The male characters by contrast are notably defined by their location, Guy and Sam products of Harlem while lover Leland bringing a darker cloud emanating from his Alabama moral and deeply Christian views that cause significant disruption within the group, shaping the plays central questions about appropriate ways to live. Men too are limited by their world and while it is perhaps too easy to suggest they suffer differently to women, Cleage looks at questions of masculinity and expectation in urban environments. That Guy represents a challenge to the traditional notions of manliness which Leland symbolises is one of Cleage’s most engaging themes as the two contend for a kind of primacy that manifests in a fight for Angel’s soul.
Guy is the kinder man which is reflected in Cleage’s perspective on female agency in the play, as he supports the development of his friend while Leland actively seeks to limit her. Sam likewise plays a role in facilitating Delia’s success, a meeting of minds that takes place in an enclosed but open-minded community where a modern morality and approach to sex, work and shared living finds itself hampered by traditional regulation and attitudes. Leland is the faultline along which these two worlds meet and collide, bringing dangerous but decisive consequences for the Harlem set.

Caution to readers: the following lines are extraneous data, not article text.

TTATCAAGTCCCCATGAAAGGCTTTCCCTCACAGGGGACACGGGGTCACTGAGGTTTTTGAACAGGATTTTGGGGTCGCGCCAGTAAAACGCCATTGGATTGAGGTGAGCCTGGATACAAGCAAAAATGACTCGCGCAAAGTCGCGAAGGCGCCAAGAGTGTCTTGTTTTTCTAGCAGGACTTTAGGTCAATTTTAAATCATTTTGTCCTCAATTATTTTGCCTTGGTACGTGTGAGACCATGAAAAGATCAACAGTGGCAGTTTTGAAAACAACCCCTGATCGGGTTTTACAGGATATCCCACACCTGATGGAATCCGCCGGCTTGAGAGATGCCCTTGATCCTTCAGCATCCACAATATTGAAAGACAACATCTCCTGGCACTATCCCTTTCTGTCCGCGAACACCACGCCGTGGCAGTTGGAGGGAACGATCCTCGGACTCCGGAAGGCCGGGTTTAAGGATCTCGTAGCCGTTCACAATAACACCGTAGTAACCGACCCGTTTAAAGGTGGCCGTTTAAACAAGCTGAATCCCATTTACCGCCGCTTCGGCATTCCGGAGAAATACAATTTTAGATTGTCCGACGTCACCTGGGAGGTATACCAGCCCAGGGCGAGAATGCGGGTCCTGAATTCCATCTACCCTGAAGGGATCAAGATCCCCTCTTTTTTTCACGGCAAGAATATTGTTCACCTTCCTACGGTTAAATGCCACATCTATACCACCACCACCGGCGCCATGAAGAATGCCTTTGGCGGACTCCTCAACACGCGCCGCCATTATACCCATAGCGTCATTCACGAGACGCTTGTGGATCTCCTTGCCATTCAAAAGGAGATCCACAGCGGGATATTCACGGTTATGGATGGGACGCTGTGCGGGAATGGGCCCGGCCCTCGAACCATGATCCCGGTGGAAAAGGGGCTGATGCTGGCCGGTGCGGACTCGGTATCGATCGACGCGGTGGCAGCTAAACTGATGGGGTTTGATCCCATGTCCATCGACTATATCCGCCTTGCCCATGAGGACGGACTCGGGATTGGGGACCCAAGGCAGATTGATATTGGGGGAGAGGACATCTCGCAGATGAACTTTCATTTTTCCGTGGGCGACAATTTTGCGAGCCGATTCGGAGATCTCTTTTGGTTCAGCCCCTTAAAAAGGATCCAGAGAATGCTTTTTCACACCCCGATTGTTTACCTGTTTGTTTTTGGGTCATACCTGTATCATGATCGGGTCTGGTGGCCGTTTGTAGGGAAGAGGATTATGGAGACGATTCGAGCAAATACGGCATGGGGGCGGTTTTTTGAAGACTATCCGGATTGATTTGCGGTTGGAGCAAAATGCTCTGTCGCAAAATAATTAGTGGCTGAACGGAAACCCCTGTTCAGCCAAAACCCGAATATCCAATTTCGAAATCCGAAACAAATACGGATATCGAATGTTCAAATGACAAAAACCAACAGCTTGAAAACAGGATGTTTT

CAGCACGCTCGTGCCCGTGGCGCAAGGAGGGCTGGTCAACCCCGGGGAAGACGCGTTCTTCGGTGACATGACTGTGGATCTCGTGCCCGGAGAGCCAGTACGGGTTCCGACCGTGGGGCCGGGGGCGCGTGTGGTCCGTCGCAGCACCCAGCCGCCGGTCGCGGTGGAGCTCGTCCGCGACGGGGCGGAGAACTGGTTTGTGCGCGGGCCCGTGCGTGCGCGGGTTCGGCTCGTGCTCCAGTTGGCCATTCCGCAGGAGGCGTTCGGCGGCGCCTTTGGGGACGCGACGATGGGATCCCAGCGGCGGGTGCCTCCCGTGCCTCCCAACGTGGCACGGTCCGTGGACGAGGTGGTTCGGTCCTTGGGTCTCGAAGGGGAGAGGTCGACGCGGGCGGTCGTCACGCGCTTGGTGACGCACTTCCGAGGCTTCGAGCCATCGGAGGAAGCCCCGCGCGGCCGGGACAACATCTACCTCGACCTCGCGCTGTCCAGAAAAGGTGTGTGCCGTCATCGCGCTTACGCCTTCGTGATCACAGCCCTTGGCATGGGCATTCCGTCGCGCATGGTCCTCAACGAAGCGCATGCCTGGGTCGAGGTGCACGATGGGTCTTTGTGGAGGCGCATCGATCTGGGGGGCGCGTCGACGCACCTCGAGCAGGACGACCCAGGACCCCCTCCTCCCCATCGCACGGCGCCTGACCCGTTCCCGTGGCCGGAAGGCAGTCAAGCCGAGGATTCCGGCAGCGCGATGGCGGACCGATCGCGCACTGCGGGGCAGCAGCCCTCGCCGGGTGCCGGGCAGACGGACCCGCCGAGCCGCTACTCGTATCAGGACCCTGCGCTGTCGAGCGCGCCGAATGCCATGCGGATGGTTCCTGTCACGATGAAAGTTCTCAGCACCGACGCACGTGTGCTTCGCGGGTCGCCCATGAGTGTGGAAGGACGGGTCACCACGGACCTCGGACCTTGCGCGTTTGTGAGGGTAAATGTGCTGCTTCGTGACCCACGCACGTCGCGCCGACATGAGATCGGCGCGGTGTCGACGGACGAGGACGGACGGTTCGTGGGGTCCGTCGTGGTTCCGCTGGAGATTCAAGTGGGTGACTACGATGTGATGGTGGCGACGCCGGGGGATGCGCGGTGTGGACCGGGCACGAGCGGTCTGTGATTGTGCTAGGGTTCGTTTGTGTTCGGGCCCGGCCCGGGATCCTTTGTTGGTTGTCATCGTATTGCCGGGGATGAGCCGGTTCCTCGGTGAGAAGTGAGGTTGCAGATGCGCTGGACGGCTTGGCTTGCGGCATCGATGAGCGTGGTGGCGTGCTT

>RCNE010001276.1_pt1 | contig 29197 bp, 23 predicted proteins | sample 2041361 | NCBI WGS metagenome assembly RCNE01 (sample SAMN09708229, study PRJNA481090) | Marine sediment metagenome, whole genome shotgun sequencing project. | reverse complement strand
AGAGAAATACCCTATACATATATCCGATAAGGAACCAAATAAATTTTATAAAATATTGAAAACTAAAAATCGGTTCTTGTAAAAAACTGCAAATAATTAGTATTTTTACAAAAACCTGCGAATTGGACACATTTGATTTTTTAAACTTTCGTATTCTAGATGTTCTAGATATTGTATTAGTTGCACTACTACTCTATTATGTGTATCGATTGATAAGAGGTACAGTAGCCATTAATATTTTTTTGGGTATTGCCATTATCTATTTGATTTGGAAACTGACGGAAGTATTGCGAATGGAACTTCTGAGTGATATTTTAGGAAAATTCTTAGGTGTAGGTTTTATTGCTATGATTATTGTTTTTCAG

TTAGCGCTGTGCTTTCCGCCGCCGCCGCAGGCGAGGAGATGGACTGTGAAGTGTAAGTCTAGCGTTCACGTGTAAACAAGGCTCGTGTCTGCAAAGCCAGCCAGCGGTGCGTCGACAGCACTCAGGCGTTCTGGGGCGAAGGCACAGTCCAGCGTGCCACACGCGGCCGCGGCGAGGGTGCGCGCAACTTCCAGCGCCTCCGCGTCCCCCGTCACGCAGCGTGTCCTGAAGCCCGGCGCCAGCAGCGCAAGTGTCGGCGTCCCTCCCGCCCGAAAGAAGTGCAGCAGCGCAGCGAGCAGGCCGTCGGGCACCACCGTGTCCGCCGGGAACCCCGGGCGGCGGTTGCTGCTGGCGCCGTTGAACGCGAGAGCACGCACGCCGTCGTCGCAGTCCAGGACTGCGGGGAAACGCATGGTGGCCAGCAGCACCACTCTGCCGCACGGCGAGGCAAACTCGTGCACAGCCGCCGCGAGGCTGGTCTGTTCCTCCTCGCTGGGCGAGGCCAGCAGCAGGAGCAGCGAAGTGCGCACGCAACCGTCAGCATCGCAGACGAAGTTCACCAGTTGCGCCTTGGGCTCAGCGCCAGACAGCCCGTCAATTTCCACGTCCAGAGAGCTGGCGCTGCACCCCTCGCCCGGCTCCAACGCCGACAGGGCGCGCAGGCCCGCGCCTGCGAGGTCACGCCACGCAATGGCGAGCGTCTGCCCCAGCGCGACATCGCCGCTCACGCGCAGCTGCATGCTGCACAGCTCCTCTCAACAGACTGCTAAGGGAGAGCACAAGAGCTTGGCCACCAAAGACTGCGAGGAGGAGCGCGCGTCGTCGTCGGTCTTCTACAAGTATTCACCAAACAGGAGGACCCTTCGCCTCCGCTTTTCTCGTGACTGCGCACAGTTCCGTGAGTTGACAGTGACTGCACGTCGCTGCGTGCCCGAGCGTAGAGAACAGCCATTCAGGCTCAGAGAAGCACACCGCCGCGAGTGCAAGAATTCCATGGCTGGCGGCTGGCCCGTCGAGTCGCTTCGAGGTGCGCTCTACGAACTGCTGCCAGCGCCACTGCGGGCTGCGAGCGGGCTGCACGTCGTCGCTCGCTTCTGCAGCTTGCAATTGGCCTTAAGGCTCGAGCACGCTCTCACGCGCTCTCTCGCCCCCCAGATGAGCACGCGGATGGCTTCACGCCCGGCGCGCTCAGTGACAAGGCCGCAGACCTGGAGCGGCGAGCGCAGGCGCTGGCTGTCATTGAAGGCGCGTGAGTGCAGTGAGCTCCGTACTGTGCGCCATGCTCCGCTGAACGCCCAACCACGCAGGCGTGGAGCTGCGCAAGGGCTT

The first half of the play is, by extension, very character and scenario focused, and while it establishes the narrative and motivational drivers, Cleage spends a long time setting-up the parameters in which the more traditional drama will then play out in the final third of the action, the pace of which Director Lynette Linton manages really well. Some may find it slow and ponderous while others will be fascinated by the ways in which Cleage constructs these lives and starts to draw the audience into their story, only realising in the final scenes how the long work of Act One created investment in the happiness and success of these neighbours, and how affectingly Cleage has created their circumstances and choices.